- a person whose office it is to perform religious rites, and especially to make sacrificial offerings.
- (in Christian use)
- a person ordained to the sacerdotal or pastoral office; a member of the clergy; minister.
- (in hierarchical churches) a member of the clergy of the order next below that of bishop, authorized to carry out the Christian ministry.
- a minister of any religion.
- to ordain as a priest.
Origin of priest
Examples from the Web for priest
He speaks with the authority of a native of this land as well as the authority of priest.Mexico’s Holy Warrior Against the Cartels
November 18, 2014
The priest for the Creole ceremony was Father Marcel Saint Jean.Mother Cabrini, Saint of the Green Card
November 11, 2014
And he is to give this permission only to a priest “who has piety, knowledge, prudence and integrity of life.”Pope Francis Gives Blessing to Exorcist Conference
Barbie Latza Nadeau
October 29, 2014
Tellingly, Rieux finds common ground with every character except the priest.
He concentrates on a handful of characters that includes a doctor, a bureaucrat, a criminal, a priest, and a journalist.
At that she begins to scream, but the priest he wouldn't let go.The Spenders
Harry Leon Wilson
“Alack for the unhappy lads; and alack for those who egged them on,” said the priest.
He knew that his case was hopeless, and he would not thaw even to the priest.
The services of the priest had then to be dispensed with for weeks, even months, at a time.The Roof of France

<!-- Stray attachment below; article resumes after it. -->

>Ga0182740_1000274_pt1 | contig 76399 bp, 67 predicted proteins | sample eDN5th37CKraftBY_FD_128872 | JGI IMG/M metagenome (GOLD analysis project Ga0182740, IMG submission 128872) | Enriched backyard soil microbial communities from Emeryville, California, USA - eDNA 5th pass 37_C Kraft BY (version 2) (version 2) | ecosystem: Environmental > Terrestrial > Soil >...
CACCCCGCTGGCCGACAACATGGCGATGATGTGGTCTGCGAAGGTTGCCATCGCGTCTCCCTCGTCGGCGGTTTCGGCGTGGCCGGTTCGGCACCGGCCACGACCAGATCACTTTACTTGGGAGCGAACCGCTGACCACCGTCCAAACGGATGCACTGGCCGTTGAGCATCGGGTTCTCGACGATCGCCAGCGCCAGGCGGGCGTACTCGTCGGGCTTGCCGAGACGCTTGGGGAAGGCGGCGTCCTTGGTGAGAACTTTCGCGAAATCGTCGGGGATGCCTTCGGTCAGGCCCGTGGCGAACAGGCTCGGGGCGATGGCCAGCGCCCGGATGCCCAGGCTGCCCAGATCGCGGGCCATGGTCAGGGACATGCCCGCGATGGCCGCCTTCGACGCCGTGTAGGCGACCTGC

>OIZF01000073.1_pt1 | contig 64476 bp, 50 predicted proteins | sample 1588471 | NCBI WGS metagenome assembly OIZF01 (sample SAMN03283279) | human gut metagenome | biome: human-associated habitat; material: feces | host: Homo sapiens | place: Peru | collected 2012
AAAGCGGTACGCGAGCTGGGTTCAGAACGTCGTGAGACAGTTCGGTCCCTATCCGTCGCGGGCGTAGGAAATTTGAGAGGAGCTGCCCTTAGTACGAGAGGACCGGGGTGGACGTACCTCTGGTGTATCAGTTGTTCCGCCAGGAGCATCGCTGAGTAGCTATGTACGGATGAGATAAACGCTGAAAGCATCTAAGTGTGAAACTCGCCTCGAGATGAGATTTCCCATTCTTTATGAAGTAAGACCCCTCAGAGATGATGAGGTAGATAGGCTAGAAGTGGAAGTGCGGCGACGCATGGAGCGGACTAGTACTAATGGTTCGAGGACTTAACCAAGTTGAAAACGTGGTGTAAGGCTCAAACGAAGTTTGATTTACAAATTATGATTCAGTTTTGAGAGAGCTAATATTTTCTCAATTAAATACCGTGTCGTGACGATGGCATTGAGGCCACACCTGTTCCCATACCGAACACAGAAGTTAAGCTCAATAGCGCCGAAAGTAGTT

Him the Indians killed, and the priest who was with him they frightened away.The Trail Book
- Christianity a person ordained to act as a mediator between God and man in administering the sacraments, preaching, blessing, guiding, etc
- (in episcopal Churches) a minister in the second grade of the hierarchy of holy orders, ranking below a bishop but above a deacon
- a minister of any religion
- Judaism a descendant of the family of Aaron who has certain privileges in the synagogue service
- (in some non-Christian religions) an official who offers sacrifice on behalf of the people and performs other religious ceremonies
- (sometimes capital) a variety of fancy pigeon having a bald pate with a crest or peak at the back of the head
- angling a small club used to kill fish caught
- to make a priest; ordain
Word Origin and History for priest
Old English preost probably shortened from the older Germanic form represented by Old Saxon and Old High German prestar, Old Frisian prestere, all from Vulgar Latin *prester "priest," from Late Latin presbyter "presbyter, elder," from Greek presbyteros (see Presbyterian).
An alternative theory (to account for the -eo- of the Old English word) makes it cognate with Old High German priast, prest, from Vulgar Latin *prevost "one put over others," from Latin praepositus "person placed in charge," from past participle of praeponere (see provost). In Old Testament sense, a translation of Hebrew kohen, Greek hiereus, Latin sacerdos.
One who is designated an authority on religious matters. In some churches, especially the Anglican Communion, Eastern Orthodox Church, and Roman Catholic Church, the ordained church leader who serves a congregation of believers is called a priest. The priests in these churches administer the sacraments, preach, and care for the needs of their congregations. (See also minister and pastor.)